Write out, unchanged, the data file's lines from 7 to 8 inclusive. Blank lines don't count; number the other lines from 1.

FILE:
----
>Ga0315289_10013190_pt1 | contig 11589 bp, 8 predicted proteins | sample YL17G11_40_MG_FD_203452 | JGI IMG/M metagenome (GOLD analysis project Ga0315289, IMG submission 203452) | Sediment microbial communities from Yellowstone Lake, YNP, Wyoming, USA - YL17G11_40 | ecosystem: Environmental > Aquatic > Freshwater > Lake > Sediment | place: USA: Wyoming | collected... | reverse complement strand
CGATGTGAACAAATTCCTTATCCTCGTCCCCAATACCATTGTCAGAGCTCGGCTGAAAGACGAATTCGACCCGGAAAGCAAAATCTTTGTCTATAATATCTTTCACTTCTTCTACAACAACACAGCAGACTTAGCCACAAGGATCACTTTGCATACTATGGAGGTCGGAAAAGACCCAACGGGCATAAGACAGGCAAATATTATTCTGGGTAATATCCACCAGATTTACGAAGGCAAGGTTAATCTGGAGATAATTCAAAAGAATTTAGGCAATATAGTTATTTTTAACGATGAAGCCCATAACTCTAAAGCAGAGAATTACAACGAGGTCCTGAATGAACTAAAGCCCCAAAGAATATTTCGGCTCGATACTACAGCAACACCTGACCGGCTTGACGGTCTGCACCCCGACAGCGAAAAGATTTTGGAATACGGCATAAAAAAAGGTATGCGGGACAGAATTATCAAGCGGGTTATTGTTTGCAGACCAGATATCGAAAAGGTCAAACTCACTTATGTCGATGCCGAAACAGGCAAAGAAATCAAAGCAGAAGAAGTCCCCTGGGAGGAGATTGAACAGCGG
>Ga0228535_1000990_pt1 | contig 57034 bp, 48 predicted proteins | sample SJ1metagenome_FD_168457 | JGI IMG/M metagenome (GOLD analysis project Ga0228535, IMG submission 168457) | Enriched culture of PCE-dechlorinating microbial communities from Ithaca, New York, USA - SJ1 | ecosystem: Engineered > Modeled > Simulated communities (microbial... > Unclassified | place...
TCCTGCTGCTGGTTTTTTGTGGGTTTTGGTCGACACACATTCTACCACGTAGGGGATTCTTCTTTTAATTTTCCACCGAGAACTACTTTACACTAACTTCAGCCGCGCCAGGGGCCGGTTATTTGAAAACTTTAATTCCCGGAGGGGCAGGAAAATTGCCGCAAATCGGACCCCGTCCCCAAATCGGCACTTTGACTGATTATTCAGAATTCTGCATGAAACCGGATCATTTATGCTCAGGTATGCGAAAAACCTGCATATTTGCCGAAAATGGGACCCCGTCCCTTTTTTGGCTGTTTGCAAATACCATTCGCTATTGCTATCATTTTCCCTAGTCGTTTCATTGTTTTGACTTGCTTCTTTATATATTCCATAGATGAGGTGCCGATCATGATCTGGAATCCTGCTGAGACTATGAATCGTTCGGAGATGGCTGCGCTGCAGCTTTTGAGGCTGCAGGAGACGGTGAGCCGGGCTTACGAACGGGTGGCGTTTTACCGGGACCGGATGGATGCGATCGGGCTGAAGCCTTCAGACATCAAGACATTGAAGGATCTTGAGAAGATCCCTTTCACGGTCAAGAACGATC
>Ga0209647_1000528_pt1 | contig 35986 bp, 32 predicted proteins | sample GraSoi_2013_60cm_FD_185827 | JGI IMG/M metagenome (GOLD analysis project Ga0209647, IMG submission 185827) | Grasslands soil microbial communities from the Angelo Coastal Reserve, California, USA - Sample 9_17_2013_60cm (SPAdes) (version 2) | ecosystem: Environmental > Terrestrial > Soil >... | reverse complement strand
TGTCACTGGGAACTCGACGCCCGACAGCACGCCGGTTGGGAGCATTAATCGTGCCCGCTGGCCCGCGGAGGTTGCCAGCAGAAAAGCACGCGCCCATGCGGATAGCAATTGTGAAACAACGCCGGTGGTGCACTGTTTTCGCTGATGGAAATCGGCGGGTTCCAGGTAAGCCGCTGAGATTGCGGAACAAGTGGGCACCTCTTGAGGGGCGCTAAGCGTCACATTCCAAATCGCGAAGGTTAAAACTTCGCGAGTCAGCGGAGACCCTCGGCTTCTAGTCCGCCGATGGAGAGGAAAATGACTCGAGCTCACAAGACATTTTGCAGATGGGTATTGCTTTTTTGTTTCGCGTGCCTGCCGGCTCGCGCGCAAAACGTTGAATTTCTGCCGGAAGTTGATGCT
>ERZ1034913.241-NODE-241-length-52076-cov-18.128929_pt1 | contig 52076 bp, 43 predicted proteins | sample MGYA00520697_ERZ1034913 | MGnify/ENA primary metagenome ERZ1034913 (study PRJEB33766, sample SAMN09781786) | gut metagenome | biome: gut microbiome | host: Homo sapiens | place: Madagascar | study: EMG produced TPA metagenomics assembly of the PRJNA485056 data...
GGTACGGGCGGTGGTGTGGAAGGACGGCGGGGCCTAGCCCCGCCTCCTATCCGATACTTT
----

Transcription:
>ERZ1034913.241-NODE-241-length-52076-cov-18.128929_pt1 | contig 52076 bp, 43 predicted proteins | sample MGYA00520697_ERZ1034913 | MGnify/ENA primary metagenome ERZ1034913 (study PRJEB33766, sample SAMN09781786) | gut metagenome | biome: gut microbiome | host: Homo sapiens | place: Madagascar | study: EMG produced TPA metagenomics assembly of the PRJNA485056 data...
GGTACGGGCGGTGGTGTGGAAGGACGGCGGGGCCTAGCCCCGCCTCCTATCCGATACTTT